ST. JOHN’S, Antigua and Barbuda, January 6, 2019 (CMC) – The Antigua and Barbuda government said, last Friday, that a meeting with officials of the Bank of Nova Scotia will take place this month, after initially indicating that the bank had turned down the request for the talks, regarding the sale of its branch holdings on the island.
Government Chief of Staff, Lionel ‘Max’ Hurst, speaking on Point FM, a radio station owned by Prime Minister, Gaston Browne, last Thursday night, had said that the general manager of Scotia Bank Antigua, Mrs. Suzan Snaggs-Wilson, had responded to Prime Minister Browne’s request for the meeting, originally scheduled for January 7.
“In essence she said there was hardly any need for the Scotiabank officials to meet with the government of Antigua and Barbuda, because they had entered into an agreement with a private enterprise to purchase the assets and liabilities of Scotiabank Antigua and, as far as they were concerned, it was a done deal,” he revealed.
He told radio listeners that the bank had indicated, “if the purpose of the meeting was to discuss that deal, they didn’t seem to be any purpose to it”.
In November last year, the Trinidad-based Republic Financial Holdings Limited (RFHL) announced that it was seeking to acquire Scotiabank operations in several Caribbean countries.
Antigua and Barbuda and Guyana have expressed reservations about the proposed acquisition, with St. John’s indicating that it would not be issuing a vesting order to facilitate the move.
A RFHL statement said that the banks being acquired are located in Guyana, St. Maarten, Anguilla, Antigua and Barbuda, Dominica, Grenada, St. Kitts and Nevis, St. Lucia, and St. Vincent and the Grenadines.
It said that the purchase price is US$123 million, which represents US$25 million consideration for total shareholding of Scotiabank Anguilla Limited; and a premium of US$98 million over net asset value for operations in the remaining eight countries.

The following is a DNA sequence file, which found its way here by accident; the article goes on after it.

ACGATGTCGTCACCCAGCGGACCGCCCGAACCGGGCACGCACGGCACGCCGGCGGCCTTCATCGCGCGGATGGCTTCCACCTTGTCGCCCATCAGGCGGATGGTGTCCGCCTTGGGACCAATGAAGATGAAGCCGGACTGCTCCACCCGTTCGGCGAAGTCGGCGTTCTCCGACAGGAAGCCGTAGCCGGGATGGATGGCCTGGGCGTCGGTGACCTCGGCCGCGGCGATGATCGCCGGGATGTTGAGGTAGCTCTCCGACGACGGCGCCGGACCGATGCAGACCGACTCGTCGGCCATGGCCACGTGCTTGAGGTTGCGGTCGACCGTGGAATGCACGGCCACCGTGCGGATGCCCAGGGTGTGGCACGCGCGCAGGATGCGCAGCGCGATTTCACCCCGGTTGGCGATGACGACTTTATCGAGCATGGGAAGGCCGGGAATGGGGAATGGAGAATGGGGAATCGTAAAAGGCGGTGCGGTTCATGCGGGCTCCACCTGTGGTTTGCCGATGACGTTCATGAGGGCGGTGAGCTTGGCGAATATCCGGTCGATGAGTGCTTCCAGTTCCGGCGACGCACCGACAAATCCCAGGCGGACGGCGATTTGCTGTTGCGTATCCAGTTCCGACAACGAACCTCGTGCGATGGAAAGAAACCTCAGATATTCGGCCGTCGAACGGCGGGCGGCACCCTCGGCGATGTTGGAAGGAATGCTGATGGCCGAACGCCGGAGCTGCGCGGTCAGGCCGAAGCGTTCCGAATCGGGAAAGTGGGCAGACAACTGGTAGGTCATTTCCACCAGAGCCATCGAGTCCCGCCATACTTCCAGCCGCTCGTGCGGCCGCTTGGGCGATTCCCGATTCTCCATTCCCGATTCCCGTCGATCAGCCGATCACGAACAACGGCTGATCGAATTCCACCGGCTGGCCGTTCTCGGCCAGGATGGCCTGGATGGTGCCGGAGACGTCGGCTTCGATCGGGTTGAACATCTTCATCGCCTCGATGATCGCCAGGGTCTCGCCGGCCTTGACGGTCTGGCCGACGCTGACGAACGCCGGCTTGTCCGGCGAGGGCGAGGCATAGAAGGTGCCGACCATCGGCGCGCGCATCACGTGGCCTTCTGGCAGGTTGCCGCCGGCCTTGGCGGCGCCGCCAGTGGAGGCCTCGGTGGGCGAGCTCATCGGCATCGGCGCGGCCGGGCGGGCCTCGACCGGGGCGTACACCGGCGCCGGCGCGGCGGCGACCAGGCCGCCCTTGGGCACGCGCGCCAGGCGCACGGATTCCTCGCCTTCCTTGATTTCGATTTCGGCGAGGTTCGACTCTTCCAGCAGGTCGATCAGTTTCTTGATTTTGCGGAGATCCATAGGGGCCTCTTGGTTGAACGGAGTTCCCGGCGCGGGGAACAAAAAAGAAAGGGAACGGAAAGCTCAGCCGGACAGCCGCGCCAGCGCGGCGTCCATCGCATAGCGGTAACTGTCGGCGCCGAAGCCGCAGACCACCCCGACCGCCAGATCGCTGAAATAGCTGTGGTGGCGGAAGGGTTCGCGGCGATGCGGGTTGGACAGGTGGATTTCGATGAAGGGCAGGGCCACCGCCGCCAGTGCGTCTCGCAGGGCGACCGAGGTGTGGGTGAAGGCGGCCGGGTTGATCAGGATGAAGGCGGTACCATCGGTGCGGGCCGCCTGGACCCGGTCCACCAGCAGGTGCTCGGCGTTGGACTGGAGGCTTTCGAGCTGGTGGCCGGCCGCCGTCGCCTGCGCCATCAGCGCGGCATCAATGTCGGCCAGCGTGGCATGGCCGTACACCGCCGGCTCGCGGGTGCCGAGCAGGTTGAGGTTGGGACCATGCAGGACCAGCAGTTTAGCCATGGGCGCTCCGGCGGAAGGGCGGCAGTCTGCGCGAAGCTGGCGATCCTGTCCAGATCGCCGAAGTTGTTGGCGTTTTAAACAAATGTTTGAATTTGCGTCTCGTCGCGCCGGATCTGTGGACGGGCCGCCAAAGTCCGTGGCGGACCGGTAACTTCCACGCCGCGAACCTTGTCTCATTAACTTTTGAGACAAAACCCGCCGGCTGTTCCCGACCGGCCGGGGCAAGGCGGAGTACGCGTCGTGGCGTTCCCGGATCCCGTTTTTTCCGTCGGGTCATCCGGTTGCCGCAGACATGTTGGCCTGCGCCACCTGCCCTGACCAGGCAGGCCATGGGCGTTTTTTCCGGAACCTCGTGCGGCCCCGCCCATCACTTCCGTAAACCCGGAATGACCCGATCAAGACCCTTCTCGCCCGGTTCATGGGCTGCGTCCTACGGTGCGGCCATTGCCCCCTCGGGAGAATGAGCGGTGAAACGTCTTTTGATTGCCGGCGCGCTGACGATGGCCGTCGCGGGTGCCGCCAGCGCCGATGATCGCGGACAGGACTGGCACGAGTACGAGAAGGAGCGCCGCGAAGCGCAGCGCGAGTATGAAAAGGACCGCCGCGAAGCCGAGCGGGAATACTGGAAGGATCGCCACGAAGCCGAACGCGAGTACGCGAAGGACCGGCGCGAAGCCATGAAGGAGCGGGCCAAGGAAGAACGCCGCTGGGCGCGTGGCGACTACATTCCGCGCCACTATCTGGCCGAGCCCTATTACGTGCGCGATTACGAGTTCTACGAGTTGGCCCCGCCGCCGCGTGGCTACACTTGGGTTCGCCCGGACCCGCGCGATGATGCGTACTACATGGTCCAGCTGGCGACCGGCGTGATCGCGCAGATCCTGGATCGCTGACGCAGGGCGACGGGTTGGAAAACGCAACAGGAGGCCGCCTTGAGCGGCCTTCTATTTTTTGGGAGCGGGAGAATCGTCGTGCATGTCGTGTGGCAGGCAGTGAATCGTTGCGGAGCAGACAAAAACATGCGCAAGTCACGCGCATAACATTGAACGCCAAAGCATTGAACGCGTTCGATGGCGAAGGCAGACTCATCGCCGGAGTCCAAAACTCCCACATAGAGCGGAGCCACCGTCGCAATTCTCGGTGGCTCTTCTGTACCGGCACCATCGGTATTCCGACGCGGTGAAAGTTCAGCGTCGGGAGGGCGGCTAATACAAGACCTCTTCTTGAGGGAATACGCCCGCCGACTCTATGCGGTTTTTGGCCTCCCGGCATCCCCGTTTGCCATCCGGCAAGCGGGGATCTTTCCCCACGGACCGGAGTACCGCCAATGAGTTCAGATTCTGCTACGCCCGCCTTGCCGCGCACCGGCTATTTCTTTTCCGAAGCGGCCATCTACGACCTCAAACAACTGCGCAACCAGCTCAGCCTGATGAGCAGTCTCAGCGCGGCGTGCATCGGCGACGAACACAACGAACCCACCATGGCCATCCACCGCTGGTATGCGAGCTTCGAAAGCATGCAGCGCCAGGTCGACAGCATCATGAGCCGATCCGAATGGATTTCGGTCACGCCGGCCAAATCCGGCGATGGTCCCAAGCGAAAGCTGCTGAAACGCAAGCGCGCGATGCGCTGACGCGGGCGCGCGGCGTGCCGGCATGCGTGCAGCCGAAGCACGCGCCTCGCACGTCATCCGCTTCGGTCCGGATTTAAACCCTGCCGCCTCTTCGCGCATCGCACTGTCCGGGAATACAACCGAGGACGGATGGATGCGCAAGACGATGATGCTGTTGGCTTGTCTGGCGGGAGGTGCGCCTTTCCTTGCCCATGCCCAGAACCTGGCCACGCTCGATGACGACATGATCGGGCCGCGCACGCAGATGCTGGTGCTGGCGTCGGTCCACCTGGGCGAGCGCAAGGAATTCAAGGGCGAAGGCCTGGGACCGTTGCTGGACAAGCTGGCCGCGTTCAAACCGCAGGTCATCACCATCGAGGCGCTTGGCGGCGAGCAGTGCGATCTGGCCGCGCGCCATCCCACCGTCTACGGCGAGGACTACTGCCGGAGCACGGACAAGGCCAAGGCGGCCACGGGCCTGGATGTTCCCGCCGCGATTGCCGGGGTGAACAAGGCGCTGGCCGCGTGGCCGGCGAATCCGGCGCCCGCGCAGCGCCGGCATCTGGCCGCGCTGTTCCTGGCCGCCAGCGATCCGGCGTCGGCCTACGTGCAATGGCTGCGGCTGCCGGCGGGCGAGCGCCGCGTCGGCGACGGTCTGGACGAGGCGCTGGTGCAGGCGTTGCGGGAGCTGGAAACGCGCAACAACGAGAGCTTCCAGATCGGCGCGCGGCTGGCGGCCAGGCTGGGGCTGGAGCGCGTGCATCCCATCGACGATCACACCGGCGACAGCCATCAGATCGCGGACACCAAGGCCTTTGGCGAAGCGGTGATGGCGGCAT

In his December 13 letter, requesting the meeting, Prime Minister Browne said that the proposed talks would be between high officials of the Bank of Nova Scotia and representatives of a “consortium, comprising the government, local banks and other qualified and competent local institutions”, desirous of purchasing Scotiabank’s branch holdings in Antigua.
In the letter, in which he outlined the government’s position on the proposed sale, Prime Minister Browne said that his administration wanted to make it clear “that its primary concern is to build resilience in the local banking sector and reduce its vulnerability to de-risking strategies, employed by foreign-owned entities that weaken our national capacity to participate in the global financial and trading system effectively”.
“It is important that the ownership of the vital banking sector be re-balanced to improve the strength and capacity of local shareholding. This in no way affects foreign-owned banks that now operate in Antigua and Barbuda,” Browne said in the letter, which was also copied to the RFHL chairman.
Hurst told radio listeners that it was “out of courtesy that the government was in the first place meeting” with the bank, adding “we knew that they had done exactly what they had written in the letter and the granting of the necessary permission as it were…for the new bank to operate in Antigua is entirely dependent on the prime minister. He has to grant what is called a vesting order”.
But speaking on Observer Radio, last Friday, Hurst said that the Scotiabank manager has agreed to meet with Prime Minister Browne.
“The prime minister did indeed write to Scotiabank, seeking a meeting and Scotiabank general manager responded, by indicating that she would be willing to meet in January, and so we have proposed the date…and we are hopeful that it will find the Scotiabank and the Republic Holdings Financial company also in a position to meet on that date,” he said.
The Suriname-based CARICOM Competition Commission (CCC) has already said that any impact the proposed acquisition of Scotiabank by RFHL would be assessed, in accordance with the Revised Treaty of Chaguaramas (RTC) that governs the regional integration movement.
The CCC, which was established by Article 171 of the RTC, is mandated to promote and protect competition within the Community, and according to its chairman, Justice Christopher Blackman, in its monitoring of business activity in the CARICOM Single Market and Economy (CSME), it has taken note of the planned sale.